Despite the extremely positive feedback that I’ve seen surrounding this game ever since it released on Steam’s Early Access program, I must admit that I was rather skeptical about it. This was not because I doubted that the game was any good, but more so because while I’ve enjoyed other games within this genre, I never really found one that managed to get me hooked for more than a couple of hours, or ever really gave me a meaningful reason to keep going back. Surprisingly enough, I found myself playing the game for hours straight, sometimes even for an entire afternoon.
For those of you who’re oblivious as to what My Time At Portia is all about, the simplest way to describe it would be as a grand mixture of elements that you can find in various other games, most notably, games like Harvest Moon and Stardew Valley. The game starts off with your arrival at the land of Portia, where you inherit the workshop of your father. From there, you’ll have to build up your reputation, build, and craft all sorts of different stuff, farm, mine, fight creatures, explore, socialize, complete quests, all while managing your time in each day in order to make sure that you make the most out of it.
While you start off with pretty much nothing, you’ll quickly find yourself getting access to new and more exciting things. By completing commissions from the Commerce Guild and various characters in Portia, you will unlock new blueprints, as well as gain access to new areas. As you execute tasks, you’ll also gain experience, which, upon leveling up, will allow you to assign a skill point to one of three different skill trees, all which correspond to different aspects of the game, like battling, gathering resources, or socializing with other people. These are essentially just stats upgrades, things like increased health, damage with certain tools, increasing the chance of gaining twice the loot while harvesting a specific resource, or even reducing the cost of some actions.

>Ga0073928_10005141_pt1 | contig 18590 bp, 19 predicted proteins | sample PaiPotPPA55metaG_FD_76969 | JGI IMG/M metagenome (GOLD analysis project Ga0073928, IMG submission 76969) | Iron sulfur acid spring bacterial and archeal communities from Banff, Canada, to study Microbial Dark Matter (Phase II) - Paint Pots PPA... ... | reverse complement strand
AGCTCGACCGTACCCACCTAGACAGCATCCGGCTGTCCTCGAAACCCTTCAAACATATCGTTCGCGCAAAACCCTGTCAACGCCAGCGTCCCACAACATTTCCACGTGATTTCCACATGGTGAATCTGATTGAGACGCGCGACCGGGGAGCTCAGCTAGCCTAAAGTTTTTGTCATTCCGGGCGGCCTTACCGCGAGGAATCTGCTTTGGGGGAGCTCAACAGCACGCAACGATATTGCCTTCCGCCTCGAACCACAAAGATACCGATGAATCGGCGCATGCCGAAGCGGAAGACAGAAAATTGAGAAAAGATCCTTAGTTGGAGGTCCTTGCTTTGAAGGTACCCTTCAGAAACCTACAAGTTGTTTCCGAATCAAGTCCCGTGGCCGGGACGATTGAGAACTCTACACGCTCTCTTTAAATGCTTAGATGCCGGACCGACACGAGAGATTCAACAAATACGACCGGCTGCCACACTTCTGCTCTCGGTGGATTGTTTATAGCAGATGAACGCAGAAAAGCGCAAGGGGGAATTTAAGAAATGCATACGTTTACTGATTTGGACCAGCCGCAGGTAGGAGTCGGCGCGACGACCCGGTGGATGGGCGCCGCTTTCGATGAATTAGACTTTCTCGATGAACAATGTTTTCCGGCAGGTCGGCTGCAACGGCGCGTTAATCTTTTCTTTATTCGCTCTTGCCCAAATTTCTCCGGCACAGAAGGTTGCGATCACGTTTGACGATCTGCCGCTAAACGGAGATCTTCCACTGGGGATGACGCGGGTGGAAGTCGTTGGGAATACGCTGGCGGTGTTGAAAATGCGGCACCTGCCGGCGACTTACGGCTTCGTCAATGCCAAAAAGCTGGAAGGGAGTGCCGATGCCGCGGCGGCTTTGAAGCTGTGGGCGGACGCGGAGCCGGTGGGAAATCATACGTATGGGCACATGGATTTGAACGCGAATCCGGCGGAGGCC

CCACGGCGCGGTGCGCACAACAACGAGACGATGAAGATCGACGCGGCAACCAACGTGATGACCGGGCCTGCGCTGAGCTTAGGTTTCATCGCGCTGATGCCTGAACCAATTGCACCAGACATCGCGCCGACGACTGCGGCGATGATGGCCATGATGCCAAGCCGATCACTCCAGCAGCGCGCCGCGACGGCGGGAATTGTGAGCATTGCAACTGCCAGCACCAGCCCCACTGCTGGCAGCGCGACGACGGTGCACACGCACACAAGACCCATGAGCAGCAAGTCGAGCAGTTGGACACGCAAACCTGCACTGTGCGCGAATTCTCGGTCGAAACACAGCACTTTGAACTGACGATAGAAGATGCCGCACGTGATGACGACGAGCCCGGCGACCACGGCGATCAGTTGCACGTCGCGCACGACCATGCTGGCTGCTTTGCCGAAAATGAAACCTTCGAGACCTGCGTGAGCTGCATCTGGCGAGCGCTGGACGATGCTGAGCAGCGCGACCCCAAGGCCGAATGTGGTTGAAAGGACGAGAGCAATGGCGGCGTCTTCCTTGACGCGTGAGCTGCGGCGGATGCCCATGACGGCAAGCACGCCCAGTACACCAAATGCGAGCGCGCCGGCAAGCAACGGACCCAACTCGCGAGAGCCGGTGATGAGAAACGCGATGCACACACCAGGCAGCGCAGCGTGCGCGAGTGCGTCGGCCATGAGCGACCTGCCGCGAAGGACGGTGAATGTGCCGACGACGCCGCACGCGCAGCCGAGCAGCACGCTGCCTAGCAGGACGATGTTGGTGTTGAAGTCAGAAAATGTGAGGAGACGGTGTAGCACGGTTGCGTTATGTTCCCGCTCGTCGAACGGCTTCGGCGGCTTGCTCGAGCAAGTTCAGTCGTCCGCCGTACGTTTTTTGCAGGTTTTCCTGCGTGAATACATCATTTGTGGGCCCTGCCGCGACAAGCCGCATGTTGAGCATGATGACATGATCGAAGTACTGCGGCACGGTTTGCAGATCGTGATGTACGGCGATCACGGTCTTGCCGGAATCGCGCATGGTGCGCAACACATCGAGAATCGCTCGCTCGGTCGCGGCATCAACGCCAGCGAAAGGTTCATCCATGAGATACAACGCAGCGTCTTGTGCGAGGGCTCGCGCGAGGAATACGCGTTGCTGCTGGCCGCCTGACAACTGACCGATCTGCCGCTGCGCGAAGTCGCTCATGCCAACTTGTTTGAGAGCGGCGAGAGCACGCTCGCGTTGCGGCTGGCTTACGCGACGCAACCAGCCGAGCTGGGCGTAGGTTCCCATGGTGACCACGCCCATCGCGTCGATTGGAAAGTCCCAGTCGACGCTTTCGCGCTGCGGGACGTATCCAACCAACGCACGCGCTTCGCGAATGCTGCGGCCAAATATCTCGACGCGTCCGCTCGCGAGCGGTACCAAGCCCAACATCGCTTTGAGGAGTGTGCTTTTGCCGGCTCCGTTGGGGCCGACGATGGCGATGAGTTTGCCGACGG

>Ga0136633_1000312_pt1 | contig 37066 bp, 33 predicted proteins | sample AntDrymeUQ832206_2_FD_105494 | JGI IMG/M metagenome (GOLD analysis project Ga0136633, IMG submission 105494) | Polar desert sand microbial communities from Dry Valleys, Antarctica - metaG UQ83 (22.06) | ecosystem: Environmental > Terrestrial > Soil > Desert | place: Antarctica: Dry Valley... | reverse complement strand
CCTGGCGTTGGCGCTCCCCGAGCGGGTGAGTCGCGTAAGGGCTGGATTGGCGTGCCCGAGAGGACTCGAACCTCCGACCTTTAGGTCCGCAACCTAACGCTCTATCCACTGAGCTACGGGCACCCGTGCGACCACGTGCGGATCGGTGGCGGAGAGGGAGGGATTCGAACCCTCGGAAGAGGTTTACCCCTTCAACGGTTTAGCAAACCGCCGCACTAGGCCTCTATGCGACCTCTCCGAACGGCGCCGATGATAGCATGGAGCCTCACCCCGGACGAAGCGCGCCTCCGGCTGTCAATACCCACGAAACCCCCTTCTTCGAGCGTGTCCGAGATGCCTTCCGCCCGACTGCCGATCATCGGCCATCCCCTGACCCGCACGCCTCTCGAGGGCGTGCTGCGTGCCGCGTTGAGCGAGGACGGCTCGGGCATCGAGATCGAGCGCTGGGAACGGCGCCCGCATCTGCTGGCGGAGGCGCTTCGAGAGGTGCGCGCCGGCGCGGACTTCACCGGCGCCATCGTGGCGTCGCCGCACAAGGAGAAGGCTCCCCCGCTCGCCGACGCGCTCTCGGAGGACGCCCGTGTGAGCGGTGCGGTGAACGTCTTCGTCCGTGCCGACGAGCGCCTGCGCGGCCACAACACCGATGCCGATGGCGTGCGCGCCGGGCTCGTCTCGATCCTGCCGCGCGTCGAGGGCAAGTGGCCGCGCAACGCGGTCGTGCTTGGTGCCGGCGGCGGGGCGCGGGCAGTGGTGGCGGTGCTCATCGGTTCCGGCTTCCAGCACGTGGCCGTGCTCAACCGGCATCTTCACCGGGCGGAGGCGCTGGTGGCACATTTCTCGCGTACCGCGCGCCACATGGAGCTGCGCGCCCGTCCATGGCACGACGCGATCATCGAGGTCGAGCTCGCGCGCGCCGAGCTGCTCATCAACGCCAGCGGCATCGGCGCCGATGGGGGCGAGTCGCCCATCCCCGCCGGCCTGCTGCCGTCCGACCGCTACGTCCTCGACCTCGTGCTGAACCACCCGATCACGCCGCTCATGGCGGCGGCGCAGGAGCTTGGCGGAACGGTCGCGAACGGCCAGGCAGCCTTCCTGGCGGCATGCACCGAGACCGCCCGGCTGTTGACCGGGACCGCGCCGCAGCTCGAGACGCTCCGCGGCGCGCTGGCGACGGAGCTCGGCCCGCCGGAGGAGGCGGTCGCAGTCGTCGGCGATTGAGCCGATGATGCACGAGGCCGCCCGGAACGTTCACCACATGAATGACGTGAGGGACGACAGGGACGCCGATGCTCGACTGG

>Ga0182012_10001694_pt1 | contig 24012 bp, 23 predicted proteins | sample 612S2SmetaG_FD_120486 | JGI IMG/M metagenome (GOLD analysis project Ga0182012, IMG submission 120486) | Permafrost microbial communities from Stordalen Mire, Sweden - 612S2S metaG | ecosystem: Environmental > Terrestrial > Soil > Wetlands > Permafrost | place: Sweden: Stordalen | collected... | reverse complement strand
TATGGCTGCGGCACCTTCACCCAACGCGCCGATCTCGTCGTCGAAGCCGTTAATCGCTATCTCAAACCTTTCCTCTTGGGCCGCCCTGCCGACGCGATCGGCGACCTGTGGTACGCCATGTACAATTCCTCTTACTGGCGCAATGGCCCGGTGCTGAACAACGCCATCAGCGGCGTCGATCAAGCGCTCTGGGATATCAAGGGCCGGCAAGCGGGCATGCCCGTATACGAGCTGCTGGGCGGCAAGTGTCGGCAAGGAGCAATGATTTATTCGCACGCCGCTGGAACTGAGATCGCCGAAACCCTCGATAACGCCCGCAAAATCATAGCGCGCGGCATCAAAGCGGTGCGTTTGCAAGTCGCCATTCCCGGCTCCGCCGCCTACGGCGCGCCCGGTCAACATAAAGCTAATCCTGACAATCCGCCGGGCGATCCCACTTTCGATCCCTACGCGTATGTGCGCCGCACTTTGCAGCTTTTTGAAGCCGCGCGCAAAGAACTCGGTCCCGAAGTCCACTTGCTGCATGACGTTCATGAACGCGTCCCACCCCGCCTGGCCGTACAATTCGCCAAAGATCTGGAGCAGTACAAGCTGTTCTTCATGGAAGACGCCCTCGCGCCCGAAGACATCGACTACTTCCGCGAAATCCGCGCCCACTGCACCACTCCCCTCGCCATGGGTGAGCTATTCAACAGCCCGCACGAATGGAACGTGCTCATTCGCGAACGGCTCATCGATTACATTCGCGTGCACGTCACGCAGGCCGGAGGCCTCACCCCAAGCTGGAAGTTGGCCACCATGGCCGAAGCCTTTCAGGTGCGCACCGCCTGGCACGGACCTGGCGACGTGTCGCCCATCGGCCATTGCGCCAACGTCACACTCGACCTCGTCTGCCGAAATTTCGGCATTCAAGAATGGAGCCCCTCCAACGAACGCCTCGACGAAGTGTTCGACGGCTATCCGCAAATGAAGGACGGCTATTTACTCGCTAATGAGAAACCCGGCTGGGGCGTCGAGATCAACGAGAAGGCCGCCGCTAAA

Most of the activities in this game are pretty simplistic, with things like combat and harvesting natural resources requiring barely any effort or skill, but, as you get deeper into the game, you’ll see that the crafting and building aspects, which are necessary in order to progress through the main quest line, adds a lot more to the game as it forces you to plan your days in advance if you want to make the most out of each one. Everything that involves using resources can only be done in the confinement of your workshop, but the actual process of harvesting them requires you to go out and explore. With that said, while at first the map seemed kind of big for me, once you fully explore it, you realize that it really isn’t. I soon realized that the fact that your character moves rather slow is what actually makes it look bigger than it is, which is only aggravated by your sprint meter. Still, once you get a mount, this no longer felt like an issue to me.
There’s another major activity in the game, which is actually the one that I enjoyed the most, and that’s exploring ruins. These are explored by one of the factions of Portia, so you have to pay a weekly fee for each one that you want to access, so that also brings along another element of planning into the game. Some ruins are just places where you can mine freely for ores, abandoned relics, and other treasures, while others are actual dungeons with several floors, enemies, and bosses, that you have to defeat in order to get the most loot.
There is also quite a surprising amount of background to the world. The Church and the Research Center in town are often disagreeing with each other about what they should do with relics found in the ruins, relics that come from a time before Portia existed. Supposedly, there was either a great war or some cataclysmic event that devastated the world and left the surface uninhabitable for a couple of hundred years, and the game takes place about another couple of hundred years after that. Honestly, even though the core gameplay loop is what will hook most people, small details that you find about Portia and its world really help in bringing the game to life and make it much more believable.